Social and Cultural Foundations of American Education/Administration/Ethical Leadership
Ethical leadership in education is essential in order for principals and teachers to run effective schools. Principals must show ethical judgment in dealing with teachers as well as students. Teachers hold the responsibility of ethical judgment, not just to ensure their well-being, but also to act as an example to their students. Students learn many of their ethical values at school. It is important to understand the difference between ethics and the law. “Ethics refers to a system or code of morality embraced by a particular person or group” (Cooper, Ryan p.395). The law is defined as “a system of rules that governs the general conduct of a particular community’s citizens” (Cooper, Ryan p.395). While it is true that many laws are grounded in ethics, not all laws are ethical. An example is the segregation of schools in America before the Civil Rights movement. To make a school work, principals and teachers must work within the law, but they must also create a trusting working relationship with each other and their students through ethics.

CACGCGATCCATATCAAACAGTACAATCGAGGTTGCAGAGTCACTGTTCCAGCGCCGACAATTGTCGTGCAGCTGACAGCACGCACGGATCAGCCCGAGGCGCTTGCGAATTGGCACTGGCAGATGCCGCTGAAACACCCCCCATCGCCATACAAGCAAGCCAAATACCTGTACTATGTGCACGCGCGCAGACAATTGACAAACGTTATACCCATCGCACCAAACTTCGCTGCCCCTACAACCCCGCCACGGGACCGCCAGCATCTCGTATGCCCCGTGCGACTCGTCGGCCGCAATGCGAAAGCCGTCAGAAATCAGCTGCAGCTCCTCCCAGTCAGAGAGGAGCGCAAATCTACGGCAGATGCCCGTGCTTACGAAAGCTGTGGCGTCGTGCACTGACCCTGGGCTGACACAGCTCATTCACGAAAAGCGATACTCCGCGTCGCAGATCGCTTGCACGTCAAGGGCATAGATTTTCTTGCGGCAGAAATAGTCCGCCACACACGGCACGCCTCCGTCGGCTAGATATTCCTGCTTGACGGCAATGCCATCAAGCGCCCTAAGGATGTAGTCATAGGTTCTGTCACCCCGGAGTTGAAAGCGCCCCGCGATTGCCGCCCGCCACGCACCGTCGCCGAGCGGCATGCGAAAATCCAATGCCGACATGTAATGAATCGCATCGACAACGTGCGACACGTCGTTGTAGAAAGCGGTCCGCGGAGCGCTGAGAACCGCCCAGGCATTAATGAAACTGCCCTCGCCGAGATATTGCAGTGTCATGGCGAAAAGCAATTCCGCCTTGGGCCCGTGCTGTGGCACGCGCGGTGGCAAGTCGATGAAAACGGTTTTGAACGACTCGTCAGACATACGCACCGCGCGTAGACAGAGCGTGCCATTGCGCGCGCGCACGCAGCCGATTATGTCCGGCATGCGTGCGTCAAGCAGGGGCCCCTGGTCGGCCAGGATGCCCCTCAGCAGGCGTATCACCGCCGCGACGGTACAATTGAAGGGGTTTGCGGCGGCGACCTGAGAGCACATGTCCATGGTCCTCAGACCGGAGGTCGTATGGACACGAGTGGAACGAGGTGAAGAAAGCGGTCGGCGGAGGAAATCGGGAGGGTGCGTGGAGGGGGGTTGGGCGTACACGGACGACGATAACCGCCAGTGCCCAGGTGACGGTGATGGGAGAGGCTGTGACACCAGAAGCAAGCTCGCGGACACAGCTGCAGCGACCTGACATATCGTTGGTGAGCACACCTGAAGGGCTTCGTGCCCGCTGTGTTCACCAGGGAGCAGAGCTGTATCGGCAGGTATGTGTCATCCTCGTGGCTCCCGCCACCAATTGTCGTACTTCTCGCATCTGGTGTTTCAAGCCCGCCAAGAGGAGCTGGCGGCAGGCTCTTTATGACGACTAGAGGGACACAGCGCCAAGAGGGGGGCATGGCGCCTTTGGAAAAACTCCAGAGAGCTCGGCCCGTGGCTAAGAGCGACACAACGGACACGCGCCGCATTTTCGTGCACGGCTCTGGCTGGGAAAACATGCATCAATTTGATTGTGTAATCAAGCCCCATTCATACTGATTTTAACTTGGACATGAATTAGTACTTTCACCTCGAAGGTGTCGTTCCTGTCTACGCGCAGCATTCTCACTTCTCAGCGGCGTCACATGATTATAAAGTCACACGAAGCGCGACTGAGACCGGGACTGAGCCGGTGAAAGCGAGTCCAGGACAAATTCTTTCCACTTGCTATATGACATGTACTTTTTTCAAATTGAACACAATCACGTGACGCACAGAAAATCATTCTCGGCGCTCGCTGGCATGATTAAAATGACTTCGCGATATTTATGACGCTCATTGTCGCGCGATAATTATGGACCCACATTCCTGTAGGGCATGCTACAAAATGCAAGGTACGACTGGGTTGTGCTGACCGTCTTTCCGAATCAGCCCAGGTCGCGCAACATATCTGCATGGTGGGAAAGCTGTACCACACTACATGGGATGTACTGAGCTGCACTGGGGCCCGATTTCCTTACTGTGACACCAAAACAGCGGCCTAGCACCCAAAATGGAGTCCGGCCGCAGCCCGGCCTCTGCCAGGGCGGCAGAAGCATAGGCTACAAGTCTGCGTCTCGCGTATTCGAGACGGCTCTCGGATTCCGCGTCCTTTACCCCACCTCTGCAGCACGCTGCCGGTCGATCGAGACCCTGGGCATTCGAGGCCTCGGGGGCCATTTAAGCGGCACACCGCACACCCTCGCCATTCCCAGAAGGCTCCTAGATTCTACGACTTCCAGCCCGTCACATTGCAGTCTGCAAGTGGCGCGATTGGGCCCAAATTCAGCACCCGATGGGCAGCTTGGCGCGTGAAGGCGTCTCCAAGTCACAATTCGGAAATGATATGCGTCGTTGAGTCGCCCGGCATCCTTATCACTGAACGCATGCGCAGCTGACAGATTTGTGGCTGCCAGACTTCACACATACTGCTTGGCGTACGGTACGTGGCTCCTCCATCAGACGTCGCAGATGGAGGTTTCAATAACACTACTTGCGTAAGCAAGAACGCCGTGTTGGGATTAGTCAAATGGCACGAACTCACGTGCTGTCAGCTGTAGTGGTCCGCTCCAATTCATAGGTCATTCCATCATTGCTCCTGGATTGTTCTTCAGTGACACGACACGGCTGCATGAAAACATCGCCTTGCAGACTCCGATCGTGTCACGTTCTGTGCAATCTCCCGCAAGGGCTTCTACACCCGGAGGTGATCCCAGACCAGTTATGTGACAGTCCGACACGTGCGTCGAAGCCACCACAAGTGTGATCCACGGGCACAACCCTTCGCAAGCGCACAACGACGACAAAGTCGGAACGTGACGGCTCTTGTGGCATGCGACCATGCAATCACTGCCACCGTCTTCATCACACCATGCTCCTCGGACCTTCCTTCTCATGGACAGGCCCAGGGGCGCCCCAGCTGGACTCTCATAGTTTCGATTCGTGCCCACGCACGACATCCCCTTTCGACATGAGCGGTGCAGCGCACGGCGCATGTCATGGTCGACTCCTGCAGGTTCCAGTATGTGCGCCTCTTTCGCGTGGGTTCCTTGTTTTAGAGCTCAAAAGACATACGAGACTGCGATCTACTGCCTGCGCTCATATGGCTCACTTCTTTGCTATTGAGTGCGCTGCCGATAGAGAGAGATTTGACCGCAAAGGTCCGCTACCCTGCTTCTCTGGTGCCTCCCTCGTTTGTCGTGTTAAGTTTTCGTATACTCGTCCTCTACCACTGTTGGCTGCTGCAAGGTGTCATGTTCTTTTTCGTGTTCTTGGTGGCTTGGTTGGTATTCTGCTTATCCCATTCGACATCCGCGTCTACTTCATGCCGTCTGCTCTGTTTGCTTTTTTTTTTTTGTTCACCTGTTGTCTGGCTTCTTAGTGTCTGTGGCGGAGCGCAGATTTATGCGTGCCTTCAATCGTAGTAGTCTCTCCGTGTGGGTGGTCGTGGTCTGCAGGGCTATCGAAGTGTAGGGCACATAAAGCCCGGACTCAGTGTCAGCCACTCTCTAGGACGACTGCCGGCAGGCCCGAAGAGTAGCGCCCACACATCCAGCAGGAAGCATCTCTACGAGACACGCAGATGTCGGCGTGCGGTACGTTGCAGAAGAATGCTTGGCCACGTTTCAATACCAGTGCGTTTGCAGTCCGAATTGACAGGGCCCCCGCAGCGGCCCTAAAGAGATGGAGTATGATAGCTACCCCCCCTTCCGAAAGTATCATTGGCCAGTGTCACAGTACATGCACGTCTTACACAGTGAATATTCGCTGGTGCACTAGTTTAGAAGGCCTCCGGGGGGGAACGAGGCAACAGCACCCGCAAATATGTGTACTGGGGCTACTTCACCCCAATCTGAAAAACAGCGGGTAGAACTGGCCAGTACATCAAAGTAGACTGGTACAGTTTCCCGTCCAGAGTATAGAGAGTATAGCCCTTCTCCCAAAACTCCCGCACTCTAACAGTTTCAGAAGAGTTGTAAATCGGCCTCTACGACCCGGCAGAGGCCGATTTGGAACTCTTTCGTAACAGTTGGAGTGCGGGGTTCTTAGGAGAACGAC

Principals have a double responsibility of being leaders to teachers and students. Here are some examples of how principals should treat their teachers:
- Contracts are not broken unilaterally.
- Anonymous information is not used to injure others.
- One does not personally profit from the position held.
- Confidential materials are kept confidential.
- One does not use school employees and school materials for personal matters.
- Expense accounts are not falsified.
- School leaders tell the truth, have integrity, and adhere to the ethics of the profession (Phi Delta Kappa ’98).